Tories resurface as a political force while Labour flounder

Ballot papers are counted at Ingliston. Picture: PA
Ballot papers are counted at Ingliston. Picture: PA
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IT began with lists. It ended with a once mighty political force listing in electoral waters.

Certainly if your name wasn’t on the list at the door you weren’t getting in to Ingliston’s Highland Hall, now the home of Edinburgh’s election count. Meadowbank, site of many Labour victories in the city is, like the party according to voters, no longer fit for purpose.

This year, 1200 council staff decked out in neon yellow tabards – perhaps there were health and safety fears they might have been mown down by a political juggernaut of one shade or other – had their fingerettes at the ready to make sure ballots were counted as quickly as humanly possible.

While they had actual work to do, for everyone else the only occupation was waiting. For the ballot boxes to arrive, then for results. Plenty of time then for speculation and tension to rise, along with the heat. The rumble of air conditioning was soon competing noisily with the clang of metal trollies as votes were wheeled to the correct tables marked out by large colourful banners declaring the constituency names.

Rumours began to run round the hall. As early as 11.15pm Labour sources said they were “optimistic” about Edinburgh Southern, the last bastion of its Scottish Westminster representation; an hour further on and it was being whispered that Liberal Democrat support was looking good in the postal votes for Edinburgh Western.

Of course no-one believed such fantasies. This was to be the SNP’s night once again – this time turning the city’s electoral map completely yellow by taking the Edinburgh Northern and Leith seat now that the unbeatable Malcolm Chisholm had retired from Holyrood. A clean sweep of constituency seats was predicted.

Which was why it was all about another list. The regional list was where the Labour, Tory, Lib Dem and Green parties were all pinning their hopes. For the first time, this was where the real action was going to be.

Those with roses in their lapels spoke of the change in voter attitudes this election – doors were no longer being slammed in their faces, people were at least willing to listen. Those with blue rosettes on their chests told wondrous tales of no longer being punched in the face or kicked in the shins when they knocked on doors. Again their message was being listened to – their leader, Ruth Davidson, was running the SNP close in Edinburgh Central, they expected their vote to be up but for the list to give them their MSPs.

But as the hours ticked by, there was a shift in the air. A current of wonder. Something amazing might be happening.

By 2.30am Labour was “95 per cent confident” about Southern and there was good news coming in from East Lothian, too, they said, while leader Kezia Dugdale’s challenge in Edinburgh Eastern looked healthy. The Lib Dems were becoming increasingly loud in their confidence at the Western tables.

But the real change in the weather was among the Tories. After decades of electoral winter, spring had arrived for them in the shape of hyacinth-coloured lilac and peach ballot papers. There was a bounce in their step, smiles on their faces.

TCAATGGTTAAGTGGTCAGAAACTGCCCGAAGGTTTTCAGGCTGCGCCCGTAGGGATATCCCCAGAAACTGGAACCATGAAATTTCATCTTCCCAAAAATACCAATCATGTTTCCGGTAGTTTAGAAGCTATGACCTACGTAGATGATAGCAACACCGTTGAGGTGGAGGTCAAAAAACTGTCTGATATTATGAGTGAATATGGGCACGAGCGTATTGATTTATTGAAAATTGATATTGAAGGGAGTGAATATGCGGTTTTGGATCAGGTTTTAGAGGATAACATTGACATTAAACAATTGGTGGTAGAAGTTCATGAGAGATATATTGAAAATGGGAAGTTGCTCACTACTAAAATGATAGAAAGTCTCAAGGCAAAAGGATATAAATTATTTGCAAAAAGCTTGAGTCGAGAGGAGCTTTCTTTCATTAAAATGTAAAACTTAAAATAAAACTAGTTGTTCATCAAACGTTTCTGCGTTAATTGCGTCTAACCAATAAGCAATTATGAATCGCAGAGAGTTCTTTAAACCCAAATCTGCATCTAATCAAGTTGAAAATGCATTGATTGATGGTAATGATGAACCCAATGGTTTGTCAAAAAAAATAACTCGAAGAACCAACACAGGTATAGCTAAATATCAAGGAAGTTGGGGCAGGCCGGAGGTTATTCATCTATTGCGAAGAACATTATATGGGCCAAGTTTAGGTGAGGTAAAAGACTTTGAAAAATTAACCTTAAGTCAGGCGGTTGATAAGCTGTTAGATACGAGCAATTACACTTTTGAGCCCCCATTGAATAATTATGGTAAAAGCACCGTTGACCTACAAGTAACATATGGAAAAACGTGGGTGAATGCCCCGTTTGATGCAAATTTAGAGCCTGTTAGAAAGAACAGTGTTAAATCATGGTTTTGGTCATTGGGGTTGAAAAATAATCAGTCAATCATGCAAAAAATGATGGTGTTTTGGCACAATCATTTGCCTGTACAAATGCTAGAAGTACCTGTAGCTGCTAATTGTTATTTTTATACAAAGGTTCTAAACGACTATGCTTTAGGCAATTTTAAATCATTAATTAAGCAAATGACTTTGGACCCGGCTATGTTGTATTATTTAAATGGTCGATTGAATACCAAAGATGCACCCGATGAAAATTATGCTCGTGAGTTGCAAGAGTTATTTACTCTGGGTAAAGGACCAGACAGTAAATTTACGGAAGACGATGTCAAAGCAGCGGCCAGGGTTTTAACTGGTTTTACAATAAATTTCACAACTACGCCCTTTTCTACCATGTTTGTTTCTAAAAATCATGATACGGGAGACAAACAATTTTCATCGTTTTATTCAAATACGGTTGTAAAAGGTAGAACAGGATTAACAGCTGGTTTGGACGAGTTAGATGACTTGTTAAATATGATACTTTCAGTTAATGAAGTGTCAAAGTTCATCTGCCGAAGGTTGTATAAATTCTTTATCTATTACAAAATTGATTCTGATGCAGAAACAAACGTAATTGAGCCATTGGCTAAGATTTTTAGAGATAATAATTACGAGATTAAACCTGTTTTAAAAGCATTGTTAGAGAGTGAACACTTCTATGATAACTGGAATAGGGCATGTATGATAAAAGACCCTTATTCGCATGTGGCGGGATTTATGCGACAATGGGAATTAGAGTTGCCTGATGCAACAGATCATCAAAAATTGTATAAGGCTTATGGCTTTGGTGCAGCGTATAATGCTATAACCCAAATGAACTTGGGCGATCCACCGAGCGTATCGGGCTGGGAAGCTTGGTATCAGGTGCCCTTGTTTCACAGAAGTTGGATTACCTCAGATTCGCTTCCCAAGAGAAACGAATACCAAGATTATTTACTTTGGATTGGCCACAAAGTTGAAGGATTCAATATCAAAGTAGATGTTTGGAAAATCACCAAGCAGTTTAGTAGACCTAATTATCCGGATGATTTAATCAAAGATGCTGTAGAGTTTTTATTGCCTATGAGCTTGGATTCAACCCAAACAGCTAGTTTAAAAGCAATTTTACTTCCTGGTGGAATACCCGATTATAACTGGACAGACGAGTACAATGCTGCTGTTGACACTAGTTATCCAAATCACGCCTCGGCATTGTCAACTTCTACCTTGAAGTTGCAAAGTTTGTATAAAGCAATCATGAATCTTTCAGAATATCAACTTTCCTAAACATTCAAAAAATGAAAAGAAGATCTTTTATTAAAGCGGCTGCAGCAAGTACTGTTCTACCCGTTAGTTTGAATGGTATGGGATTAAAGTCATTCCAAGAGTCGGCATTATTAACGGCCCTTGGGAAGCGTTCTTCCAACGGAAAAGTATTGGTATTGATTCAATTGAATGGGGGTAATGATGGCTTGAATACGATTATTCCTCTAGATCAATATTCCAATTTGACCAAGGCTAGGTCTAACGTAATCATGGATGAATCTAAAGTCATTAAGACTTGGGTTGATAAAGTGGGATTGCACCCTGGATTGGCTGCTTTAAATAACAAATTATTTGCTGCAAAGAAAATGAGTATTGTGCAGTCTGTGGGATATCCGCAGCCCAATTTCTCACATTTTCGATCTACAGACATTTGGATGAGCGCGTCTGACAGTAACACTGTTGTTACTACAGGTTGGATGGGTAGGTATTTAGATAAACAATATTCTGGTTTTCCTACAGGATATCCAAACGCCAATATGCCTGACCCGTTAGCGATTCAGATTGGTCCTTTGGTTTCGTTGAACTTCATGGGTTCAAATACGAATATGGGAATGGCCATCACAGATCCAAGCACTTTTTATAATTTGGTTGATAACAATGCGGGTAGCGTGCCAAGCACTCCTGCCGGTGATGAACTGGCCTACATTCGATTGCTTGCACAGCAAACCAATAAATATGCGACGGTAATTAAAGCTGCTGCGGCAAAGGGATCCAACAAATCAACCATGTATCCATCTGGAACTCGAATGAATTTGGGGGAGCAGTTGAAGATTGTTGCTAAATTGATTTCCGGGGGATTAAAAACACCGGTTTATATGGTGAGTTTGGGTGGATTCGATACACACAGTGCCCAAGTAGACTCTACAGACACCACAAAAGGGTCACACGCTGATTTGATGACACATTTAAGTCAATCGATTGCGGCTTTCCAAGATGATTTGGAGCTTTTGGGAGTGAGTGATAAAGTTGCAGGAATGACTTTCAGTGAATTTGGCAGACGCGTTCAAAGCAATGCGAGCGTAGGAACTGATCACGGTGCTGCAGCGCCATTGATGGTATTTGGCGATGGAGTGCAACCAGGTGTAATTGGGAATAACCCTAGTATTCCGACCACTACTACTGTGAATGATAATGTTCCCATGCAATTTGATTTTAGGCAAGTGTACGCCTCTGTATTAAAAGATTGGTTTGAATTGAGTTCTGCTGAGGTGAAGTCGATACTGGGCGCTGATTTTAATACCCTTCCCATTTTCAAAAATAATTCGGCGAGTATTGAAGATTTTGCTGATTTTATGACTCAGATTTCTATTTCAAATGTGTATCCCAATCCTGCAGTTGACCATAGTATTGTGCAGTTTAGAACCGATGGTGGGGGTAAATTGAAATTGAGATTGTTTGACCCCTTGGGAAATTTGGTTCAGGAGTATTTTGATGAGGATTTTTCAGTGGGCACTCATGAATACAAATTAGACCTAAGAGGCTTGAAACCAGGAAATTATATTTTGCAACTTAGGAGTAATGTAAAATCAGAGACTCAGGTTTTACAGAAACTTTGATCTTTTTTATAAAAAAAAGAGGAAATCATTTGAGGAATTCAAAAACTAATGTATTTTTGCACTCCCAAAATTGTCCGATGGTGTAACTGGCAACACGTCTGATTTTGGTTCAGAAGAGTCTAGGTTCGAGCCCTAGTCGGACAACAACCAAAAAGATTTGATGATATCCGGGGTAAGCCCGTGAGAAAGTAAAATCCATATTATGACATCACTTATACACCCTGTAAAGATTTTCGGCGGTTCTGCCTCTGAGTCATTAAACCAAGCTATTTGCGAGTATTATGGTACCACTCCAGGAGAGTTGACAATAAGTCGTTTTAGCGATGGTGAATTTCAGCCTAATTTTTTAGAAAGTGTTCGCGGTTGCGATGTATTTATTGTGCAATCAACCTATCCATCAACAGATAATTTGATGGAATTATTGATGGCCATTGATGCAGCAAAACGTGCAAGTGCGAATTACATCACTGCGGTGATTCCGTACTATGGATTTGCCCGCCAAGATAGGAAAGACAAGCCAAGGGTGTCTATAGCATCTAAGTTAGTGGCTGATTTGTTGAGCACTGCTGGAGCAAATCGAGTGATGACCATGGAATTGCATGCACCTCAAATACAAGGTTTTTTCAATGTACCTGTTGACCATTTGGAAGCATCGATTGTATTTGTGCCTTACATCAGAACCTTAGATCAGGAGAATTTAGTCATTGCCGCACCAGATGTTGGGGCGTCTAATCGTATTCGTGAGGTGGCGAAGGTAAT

And when Ruth Davidson arrived at Ingliston at around 3.30am, the cheer which greeted her was rapturous. Could she actually have achieved the impossible and painted a part of Edinburgh blue once more?

As news came in that Willie Rennie had won North East Fife from the SNP, the rumours of an Alex Cole-Hamilton victory in Edinburgh Western seemed far more likely. Kezia Dugdale’s arrival – also greeted with much fanfare – gave Southern Labour types the confidence to claim they had won.

It was Northern & Leith which was the first to be declared. City transport convener Lesley Hinds was hoping to hold the seat for Labour – but it was new kid on the block, the SNP’s Ben Macpherson who triumphed. Rather sweetly, if surprisingly, he heaped praise on Labour’s Malcolm Chisholm for his long service to the constituency, and declared his intention to emulate him.

Eastern came next and Dugdale was runner-up. Second to the SNP’s Ash Denholm whose campaign was riven with internal fallouts, but who had the best podium hair of the evening.

And here came the smiling Tories, disconcerting all around them. Chants of “Ruth” went up as the Central votes were announced. The noise which erupted when they realised she’d won the constituency was bordering on hysteria. “It’s a f***ing disgrace” muttered one SNP member, storming away from the jubilant scenes.

The Pentlands result made the SNP happier before, finally, it was Southern. Could Labour actually win a real seat and not have to rely on the list? The answer was yes. A bittersweet moment, though, as Daniel Johnson’s election ultimately meant – through the intricacies of the voting system – that long-serving Sarah Boyack would not be returned via the list.

And suddenly the list was no longer so important – unless you were a Green. Just before 7am, the final list was revealed: Labour had two MSPs, the Tories three, and the Greens two. Alison Johnstone and Andy Wightman would be joining four other Greens in the 
parliament. Kezia Dugdale was gracious in defeat, but while her party is holed below the water, listing on its side in the political storm, last night saw Edinburgh become the city which raised the Tories from the depths. No-one had that on their list.